The stout walls of the Anchor Brewery, situated near the river, received the full shock of the mighty torrent as it was whirled from the New Mills, and into its windows and doors which were constructed above what might fairly be supposed to be high water level, the waters poured for hours, until offices, stores and yards were inundated. At first, hopes were entertained that during the night the waters would abate; on the contrary with the increasing rainfall there had been a continuous rise, so that when morning dawned the area under water had been vastly extended and the position of many occupants of houses in the lowest lying districts, where the flood was deepest, was a matter of great concern. The next morning the Mayor, Sheriff and other civic dignitaries rode from district to district seeing what was required for the many hundreds of people who were rendered homeless and had no means of procuring food; they requisitioned boats of all kinds to rescue people, wagons and carts were sent down streets as far as they could go to rescue people from the upper windows, or to take provisions to those who preferred to stay prisoners in their own dwellings. Coffee, tea and bread were provided at distribution centres, and those whose houses had become untenable were given shelter in school-rooms. That Sunday evening there was a meeting in the Council Chamber. The city was in partial darkness as the floods had affected the Gas Works, and continuous rainfall all day meant that the waters were still rising. The Mayor exerted a calming influence on the Council and the citizens of Norwich. His organising ability meant that people and services were utilised to the best advantage, and for many years after that terrible flood people spoke of the way that Harry Bullard had served his City and its people during those desperate days.
The same year Harry Bullard was elected to represent his city in Parliament but was disqualified on petition on account of his agent‘s bribery. He served as Mayor again in 1886 and was knighted by Queen Victoria. He was returned to Parliament with Samuel Hoare in 1890 and 1895, and the same year the firm was registered as Bullard & Sons Ltd, the three directors being Sir Harry Bullard (Chairman), Mr. John Boyce and Mr. George Arthur Coller. (A member of the firm of Coller & Son, coal merchants).
By the end of the 19th century the Anchor Brewery in Coslany Street occupied substantial red brick buildings covering an area of about seven acres. There were well appointed offices and sample rooms. In the brewery upstairs the mashing house contained two huge tuns capable together of mashing one hundred and fifty-five quarters. The malt was hoisted in sacks to the mash-house from a platform below. It was then shot through hoppers into roller mills, where it was crushed, having been previously screened and separated. It was next conveyed by what was known as a ‘Jacob‘s ladder‘ to a hopper, and then to one of Steel‘s patent machines, in which it became macerated with water, before being passed to the mash-tub. In the mash-tub it was further amalgamated with water by means of a series of revolving rakes.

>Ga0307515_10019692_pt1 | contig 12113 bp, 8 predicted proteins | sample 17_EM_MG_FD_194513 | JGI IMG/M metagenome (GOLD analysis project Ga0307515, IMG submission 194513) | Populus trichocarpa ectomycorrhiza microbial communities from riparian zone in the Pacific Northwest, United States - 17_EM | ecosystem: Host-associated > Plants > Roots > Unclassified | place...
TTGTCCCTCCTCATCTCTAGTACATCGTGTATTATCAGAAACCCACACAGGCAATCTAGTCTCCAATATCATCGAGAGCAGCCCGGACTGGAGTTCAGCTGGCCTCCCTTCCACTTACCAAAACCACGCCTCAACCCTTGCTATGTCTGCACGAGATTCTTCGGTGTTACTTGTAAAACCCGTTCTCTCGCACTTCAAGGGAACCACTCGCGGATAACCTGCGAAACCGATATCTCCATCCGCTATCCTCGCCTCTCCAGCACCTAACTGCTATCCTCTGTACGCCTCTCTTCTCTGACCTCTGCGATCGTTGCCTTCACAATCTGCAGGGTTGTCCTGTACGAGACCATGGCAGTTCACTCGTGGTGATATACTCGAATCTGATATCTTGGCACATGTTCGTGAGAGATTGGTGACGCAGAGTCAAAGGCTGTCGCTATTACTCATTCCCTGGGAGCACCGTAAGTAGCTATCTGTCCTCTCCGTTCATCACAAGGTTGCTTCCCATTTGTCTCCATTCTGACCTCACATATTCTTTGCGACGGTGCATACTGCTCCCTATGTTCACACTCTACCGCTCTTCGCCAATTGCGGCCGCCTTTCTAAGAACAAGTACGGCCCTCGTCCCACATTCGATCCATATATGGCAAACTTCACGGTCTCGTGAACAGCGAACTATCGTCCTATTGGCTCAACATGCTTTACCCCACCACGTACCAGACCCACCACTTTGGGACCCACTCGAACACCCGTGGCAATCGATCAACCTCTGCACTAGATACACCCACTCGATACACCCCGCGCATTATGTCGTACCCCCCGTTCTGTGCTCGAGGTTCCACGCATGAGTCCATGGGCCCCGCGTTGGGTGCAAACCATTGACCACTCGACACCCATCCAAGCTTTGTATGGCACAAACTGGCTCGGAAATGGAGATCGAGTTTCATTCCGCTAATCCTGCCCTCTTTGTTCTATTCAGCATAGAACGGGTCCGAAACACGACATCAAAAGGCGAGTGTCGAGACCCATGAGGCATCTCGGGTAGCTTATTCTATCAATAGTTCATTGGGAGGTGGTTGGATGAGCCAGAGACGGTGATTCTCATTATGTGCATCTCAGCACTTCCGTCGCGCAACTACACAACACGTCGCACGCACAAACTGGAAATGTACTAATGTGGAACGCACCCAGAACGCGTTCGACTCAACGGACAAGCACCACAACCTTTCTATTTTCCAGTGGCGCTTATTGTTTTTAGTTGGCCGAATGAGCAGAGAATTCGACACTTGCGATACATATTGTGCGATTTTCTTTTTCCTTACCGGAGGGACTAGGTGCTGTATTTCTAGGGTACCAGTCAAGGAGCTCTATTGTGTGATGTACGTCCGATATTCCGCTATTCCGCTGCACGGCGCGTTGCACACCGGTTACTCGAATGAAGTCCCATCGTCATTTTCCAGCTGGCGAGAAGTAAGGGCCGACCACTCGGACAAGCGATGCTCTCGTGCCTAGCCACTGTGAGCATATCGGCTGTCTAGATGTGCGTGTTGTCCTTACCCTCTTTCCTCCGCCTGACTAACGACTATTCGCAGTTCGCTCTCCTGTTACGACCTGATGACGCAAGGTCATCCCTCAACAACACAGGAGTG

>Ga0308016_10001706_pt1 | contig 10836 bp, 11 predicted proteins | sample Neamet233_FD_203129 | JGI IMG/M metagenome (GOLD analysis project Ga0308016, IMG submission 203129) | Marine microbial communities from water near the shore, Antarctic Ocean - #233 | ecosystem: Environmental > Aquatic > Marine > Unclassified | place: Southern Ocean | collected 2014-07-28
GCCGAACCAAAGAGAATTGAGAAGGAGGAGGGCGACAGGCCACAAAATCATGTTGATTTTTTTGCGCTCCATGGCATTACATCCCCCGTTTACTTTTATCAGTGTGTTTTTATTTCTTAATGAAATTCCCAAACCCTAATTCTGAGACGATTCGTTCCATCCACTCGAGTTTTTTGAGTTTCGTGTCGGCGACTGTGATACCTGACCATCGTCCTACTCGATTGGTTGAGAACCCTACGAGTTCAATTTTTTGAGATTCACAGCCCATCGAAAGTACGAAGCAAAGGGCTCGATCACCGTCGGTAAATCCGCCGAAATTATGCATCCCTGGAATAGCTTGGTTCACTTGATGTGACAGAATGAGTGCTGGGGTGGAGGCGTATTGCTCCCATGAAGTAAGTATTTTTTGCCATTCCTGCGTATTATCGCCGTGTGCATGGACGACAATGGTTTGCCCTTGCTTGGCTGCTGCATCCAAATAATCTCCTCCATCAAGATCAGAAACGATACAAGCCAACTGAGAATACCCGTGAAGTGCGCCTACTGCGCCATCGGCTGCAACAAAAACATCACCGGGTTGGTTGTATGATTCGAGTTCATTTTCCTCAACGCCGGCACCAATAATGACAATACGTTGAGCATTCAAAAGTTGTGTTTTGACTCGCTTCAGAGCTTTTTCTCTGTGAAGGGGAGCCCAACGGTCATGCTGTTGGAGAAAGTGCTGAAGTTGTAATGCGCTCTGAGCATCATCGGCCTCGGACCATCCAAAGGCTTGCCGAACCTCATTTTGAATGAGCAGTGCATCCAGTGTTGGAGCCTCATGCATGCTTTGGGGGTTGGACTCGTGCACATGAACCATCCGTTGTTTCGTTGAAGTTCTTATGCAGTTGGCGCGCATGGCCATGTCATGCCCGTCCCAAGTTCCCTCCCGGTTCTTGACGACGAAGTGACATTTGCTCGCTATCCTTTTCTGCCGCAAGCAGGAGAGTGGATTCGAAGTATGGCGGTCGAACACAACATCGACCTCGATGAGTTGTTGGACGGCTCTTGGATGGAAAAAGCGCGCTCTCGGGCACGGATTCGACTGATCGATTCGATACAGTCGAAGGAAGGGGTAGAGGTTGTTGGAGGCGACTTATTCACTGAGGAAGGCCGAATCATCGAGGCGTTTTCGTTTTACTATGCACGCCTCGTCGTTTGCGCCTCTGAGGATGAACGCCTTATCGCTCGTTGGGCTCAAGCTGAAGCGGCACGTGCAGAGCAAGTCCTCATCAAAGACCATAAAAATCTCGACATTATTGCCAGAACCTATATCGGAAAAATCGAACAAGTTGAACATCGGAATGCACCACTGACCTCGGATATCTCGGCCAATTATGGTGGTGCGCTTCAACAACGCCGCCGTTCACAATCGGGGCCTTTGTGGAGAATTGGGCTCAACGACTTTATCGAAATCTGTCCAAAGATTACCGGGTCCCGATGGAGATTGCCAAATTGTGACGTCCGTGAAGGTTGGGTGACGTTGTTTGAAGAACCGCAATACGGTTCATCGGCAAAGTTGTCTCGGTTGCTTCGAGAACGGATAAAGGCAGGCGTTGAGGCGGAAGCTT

When this process was sufficiently advanced the infusion or ‘wort‘ was passed through a strainer to the ‘underback‘, and a second and sometimes a third mash took place. From the underback the wort was transferred to the three boiling coppers, capable of boiling five hundred barrels. The boiling was effected by steam brought from boilers below, and as soon as the boiling of the wort had commenced the hops were added, the duration of the boiling process varying according to the kind of beer being produced. The wort was next run off into a series of vessels known as ‘hop-backs‘, (where the wort was strained and the hops kept back). On the top floor of the brewery were the coolers, which had a capacity of upwards of six hundred barrels a day. Three Morton refrigerators were employed in effecting the cooling, which was further assisted by the free admission of air. In an adjacent portion of the building were the eighteen fermenting tuns, capable of holding about one hundred and fifty barrels each. Here the yeast was added and fermentation took place. After the lapse of from four to seven days fermentation was complete, the yeast was removed, and the beer ran in pipes to the racking rooms, where it was put into barrels for storage or despatch.
Norwich beer, famed for its flavour, owed much to the quality of the water. In the Anchor Brewery this was drawn from an artesian well dug deeply in the chalk under the brewery. This was pumped to water cisterns at the top of the brewery which had an aggregate capacity of fifteen thousand gallons.
Huge cellars were also dug out of the chalk for use as stores, capable of accommodating six thousand barrels. In the two racking rooms, which could deal with one thousand five hundred barrels, the beer was run into casks. One of these rooms communicated by means of a hydraulic lift, with the scalding yard, where by the combined action of steam and hot water the possibility of tainted casks was removed. The steam was supplied from four boilers, one of 60 horse power and three of 40 h.p.
Bullards had their own fitting, turning, smiths‘, shoeing and wheelwrights‘ shops, so that they not only made their own casks and carts, but shoed their own horses and effected their own repairs of machinery. The stables contained stall and loosebox accommodation for one hundred horses. There were coach-houses and harness room, painters‘ and joiners‘ shops and a well stocked timber yard. In common with so many other businesses in Norwich at this time, they were indeed very self-sufficient. The malthouses were separate from the brewery, some being located in other parts of the city and county. There were three malting floors in the brewery, and the malt produced was mainly made from Norfolk barley. Germination generally took about twelve to fourteen days to complete.